The great news about overcoming self-deception is that we can turn on a dime once we recognize it.  While some of us may need to do a deep dive with a counselor to target more systemic self-denial, many are free to simply choose the alternative path of wisdom and act accordingly, almost immediately.  Especially regarding our dealings with money, we can upgrade our financial operating systems right now.  Like our phone updates, it may take a little time to install the new mindset, but in dealing with behavior that is not tied to a compulsive diagnosis, we can look the same on the outside with a completely new perspective internally in a very short period of time.  Two of the life-changing tools that I’ve seen dramatically reboot people’s financial programming are Dave Ramsey’s book, The Total Money Makeover, and You Need A Budget, cash flow software created by former accountant, Jesse Mecham.

Jony Ive, Apple’s SVP of Design describes the new iOS as “completely new and instantly familiar.”  The best part about acquiescing to our own personal evolution is that it too will feel oddly familiar, because it’s how it ought to be.  Adults aren’t supposed to throw temper tantrums.  We’re designed to overrule our basest instincts with self-control.  It feels great when we expend the calories we take in through physical activity.  We’re capable of being present in a world full of distractions and applying our attention to those who most deserve and need it.  Sweets taste better as treats than as main courses.  And with a little guidance—but primarily common sense and intellectual honesty—we can choose to be good managers of money, and then do so.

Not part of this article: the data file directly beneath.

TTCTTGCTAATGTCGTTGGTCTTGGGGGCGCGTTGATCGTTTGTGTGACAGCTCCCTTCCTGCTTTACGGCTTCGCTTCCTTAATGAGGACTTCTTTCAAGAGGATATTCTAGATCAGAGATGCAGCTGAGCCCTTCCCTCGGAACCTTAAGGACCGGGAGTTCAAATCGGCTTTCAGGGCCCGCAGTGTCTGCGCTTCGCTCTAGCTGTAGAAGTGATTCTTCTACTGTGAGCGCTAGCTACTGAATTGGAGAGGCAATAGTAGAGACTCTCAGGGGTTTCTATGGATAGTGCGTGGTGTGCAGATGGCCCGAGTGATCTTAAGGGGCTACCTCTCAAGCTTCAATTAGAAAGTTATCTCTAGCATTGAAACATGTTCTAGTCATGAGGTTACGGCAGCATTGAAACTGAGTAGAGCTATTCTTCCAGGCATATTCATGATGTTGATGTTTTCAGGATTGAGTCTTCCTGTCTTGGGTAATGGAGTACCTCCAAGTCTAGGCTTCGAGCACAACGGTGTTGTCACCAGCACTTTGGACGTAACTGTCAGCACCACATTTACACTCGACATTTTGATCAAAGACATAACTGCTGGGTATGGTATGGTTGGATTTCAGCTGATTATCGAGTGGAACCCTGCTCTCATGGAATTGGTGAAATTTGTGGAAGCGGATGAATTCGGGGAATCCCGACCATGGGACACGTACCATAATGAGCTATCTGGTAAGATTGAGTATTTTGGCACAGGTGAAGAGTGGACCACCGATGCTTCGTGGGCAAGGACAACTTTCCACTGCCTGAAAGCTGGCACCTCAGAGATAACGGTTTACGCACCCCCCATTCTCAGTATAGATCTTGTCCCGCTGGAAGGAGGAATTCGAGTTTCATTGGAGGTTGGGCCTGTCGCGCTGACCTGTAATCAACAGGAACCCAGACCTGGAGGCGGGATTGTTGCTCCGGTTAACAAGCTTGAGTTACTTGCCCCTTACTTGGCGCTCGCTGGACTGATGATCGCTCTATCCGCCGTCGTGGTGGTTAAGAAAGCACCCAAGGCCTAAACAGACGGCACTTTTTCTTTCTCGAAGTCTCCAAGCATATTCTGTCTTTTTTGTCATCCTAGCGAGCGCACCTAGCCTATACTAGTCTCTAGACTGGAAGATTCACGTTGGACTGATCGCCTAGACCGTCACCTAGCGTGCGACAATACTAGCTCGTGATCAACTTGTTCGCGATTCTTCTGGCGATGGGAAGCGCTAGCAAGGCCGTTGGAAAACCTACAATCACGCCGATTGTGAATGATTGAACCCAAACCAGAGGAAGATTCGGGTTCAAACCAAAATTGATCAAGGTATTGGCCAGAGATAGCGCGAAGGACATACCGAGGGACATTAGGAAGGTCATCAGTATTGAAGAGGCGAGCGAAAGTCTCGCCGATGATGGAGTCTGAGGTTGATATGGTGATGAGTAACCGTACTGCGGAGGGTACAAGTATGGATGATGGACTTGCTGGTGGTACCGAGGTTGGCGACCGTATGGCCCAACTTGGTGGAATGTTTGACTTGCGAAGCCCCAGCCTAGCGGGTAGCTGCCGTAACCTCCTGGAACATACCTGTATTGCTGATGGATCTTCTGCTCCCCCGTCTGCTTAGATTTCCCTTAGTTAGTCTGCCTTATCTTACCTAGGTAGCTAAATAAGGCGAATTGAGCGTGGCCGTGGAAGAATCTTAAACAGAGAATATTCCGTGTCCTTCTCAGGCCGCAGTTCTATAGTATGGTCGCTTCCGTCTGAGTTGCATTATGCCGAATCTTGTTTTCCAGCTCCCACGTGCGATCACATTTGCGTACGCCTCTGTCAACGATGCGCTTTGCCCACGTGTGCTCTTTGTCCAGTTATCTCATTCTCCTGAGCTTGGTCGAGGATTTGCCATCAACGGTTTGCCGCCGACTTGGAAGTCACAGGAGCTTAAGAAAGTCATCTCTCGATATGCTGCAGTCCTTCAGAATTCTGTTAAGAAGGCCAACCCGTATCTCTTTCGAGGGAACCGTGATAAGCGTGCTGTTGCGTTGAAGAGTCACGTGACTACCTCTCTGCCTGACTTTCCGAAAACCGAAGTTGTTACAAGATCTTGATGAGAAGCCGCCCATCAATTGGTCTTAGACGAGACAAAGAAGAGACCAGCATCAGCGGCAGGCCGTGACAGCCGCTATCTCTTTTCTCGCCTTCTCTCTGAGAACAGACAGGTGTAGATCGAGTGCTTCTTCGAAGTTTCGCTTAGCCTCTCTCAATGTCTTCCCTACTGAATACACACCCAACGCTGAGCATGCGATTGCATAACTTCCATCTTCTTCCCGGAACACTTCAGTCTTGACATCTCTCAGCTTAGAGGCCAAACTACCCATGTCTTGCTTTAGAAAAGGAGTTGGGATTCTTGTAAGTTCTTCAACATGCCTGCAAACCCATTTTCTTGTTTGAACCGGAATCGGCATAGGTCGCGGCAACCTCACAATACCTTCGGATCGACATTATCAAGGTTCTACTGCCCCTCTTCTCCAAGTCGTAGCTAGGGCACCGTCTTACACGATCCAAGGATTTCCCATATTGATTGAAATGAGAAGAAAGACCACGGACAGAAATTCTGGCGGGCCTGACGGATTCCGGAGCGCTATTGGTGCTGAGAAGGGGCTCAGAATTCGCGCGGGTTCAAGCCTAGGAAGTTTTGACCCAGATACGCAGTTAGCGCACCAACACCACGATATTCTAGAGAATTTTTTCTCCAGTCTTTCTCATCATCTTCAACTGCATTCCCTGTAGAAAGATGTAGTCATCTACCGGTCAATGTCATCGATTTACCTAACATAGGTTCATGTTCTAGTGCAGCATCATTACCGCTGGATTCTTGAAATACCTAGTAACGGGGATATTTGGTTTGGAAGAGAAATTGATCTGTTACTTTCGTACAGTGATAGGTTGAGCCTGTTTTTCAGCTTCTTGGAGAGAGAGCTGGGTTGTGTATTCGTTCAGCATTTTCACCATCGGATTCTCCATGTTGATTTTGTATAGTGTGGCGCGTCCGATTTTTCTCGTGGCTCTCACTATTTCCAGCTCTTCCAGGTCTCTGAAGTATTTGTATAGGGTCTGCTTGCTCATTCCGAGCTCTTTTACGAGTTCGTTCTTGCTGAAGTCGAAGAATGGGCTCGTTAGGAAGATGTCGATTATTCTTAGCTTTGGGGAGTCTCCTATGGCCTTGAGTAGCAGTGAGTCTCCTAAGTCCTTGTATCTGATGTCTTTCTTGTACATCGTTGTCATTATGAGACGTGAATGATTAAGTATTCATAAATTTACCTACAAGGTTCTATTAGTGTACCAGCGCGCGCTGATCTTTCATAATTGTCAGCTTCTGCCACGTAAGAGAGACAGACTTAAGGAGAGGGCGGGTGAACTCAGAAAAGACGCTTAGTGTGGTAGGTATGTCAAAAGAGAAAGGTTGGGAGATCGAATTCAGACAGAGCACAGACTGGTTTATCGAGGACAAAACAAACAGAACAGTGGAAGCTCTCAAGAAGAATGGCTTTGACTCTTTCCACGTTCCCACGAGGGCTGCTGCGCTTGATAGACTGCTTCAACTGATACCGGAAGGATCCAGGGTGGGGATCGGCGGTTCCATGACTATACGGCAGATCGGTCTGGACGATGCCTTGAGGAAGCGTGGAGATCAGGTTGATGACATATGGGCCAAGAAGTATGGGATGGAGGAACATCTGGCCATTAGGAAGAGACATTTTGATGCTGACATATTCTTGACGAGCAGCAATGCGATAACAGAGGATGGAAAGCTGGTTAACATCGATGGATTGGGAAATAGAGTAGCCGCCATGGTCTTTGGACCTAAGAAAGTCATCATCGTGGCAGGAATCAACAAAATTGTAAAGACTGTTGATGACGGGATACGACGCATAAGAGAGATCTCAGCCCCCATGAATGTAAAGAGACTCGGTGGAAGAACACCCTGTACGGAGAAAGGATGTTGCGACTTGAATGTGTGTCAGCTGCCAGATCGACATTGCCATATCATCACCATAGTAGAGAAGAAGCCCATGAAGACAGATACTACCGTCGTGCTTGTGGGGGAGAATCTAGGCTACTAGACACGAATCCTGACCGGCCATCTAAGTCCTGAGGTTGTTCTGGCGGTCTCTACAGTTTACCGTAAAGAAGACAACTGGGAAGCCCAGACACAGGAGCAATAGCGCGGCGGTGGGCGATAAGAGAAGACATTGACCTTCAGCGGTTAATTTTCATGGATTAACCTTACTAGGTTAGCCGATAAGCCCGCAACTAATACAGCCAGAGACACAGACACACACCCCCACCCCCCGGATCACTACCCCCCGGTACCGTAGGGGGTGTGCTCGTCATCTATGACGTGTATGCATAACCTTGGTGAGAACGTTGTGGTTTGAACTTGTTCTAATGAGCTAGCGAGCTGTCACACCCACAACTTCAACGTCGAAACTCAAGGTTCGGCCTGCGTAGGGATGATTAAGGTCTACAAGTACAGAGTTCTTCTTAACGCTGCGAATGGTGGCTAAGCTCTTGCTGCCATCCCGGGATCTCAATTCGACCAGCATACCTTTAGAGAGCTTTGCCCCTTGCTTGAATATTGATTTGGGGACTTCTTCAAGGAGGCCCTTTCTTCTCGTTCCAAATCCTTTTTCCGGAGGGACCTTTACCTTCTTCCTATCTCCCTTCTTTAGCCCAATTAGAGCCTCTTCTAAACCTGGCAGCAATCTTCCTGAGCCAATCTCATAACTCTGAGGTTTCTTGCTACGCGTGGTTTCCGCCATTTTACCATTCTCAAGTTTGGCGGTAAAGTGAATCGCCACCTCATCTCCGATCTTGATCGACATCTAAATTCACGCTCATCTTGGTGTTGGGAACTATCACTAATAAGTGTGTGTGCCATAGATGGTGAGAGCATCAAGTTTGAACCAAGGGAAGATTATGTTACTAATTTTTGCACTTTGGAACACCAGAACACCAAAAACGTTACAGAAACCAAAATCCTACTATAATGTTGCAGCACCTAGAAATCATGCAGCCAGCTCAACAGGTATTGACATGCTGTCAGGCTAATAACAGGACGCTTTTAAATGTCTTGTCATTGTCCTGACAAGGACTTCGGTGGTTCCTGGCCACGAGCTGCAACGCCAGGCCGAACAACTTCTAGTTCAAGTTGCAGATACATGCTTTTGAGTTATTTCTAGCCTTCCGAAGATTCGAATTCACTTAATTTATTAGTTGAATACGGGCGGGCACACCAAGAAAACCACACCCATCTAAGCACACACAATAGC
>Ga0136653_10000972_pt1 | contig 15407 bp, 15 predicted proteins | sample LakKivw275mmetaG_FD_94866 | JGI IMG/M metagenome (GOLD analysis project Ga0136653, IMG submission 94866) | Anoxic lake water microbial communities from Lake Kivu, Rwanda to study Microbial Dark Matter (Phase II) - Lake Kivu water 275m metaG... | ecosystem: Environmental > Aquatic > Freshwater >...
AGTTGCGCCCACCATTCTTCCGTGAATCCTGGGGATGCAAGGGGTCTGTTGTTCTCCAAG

If you enjoyed this post, please let me know on Twitter @TimMaurer, and if you’d like to receive my weekly Forbes installment via email, click HERE.

5 Ways To Prepare Your Portfolio For A Government Shutdown

Screen Shot 2013-09-25 at 7.11.50 PM

Tim discussed this issue on CNBC this week.

We all stare agape, shocked that the U.S. government has allowed splintered self-interest to rise above its collective duty.  No, we’re actually not surprised.  Sadly, we’ve come to expect this.  The question we have to answer is: Are we going to alter our lives, our financial plans and our portfolio strategies to accommodate D.C. drama?

Unfortunately, there isn't a specific portfolio prescription for political gamesmanship or government gridlock.  Heavy handed federal influence in the aughts, especially since 2008, has taught all of us that the government may impose its fractured will at any time, effectively changing the rules of the game.  But the strategy to deal with this is little different from dealing with one of the market’s constants: UNCERTAINTY.  Consider utilizing the following five strategies in response to today's brand of uncertainty:

1. IF you have created a portfolio that is designed to accomplish your objectives over the long-term through deliberate diversification, you may be wise to respond to the news of a government shutdown by simply IGNORING it.  (This is my favorite response.)